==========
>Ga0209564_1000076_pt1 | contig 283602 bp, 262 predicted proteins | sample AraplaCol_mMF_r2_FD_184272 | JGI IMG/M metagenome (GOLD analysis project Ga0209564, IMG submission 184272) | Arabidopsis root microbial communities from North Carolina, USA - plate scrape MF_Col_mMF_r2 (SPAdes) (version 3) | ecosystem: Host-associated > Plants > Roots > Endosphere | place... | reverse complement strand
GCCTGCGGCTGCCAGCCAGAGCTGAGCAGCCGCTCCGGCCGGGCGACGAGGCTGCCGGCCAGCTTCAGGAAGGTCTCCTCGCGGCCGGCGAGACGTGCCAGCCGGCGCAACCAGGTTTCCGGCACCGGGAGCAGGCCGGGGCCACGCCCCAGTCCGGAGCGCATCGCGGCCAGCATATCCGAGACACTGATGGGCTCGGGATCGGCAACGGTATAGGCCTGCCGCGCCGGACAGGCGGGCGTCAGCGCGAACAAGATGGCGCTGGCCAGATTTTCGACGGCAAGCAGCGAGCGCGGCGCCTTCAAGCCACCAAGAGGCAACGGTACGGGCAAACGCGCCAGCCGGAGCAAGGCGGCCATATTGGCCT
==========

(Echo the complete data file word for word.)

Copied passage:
>Ga0209564_1000076_pt1 | contig 283602 bp, 262 predicted proteins | sample AraplaCol_mMF_r2_FD_184272 | JGI IMG/M metagenome (GOLD analysis project Ga0209564, IMG submission 184272) | Arabidopsis root microbial communities from North Carolina, USA - plate scrape MF_Col_mMF_r2 (SPAdes) (version 3) | ecosystem: Host-associated > Plants > Roots > Endosphere | place... | reverse complement strand
GCCTGCGGCTGCCAGCCAGAGCTGAGCAGCCGCTCCGGCCGGGCGACGAGGCTGCCGGCCAGCTTCAGGAAGGTCTCCTCGCGGCCGGCGAGACGTGCCAGCCGGCGCAACCAGGTTTCCGGCACCGGGAGCAGGCCGGGGCCACGCCCCAGTCCGGAGCGCATCGCGGCCAGCATATCCGAGACACTGATGGGCTCGGGATCGGCAACGGTATAGGCCTGCCGCGCCGGACAGGCGGGCGTCAGCGCGAACAAGATGGCGCTGGCCAGATTTTCGACGGCAAGCAGCGAGCGCGGCGCCTTCAAGCCACCAAGAGGCAACGGTACGGGCAAACGCGCCAGCCGGAGCAAGGCGGCCATATTGGCCT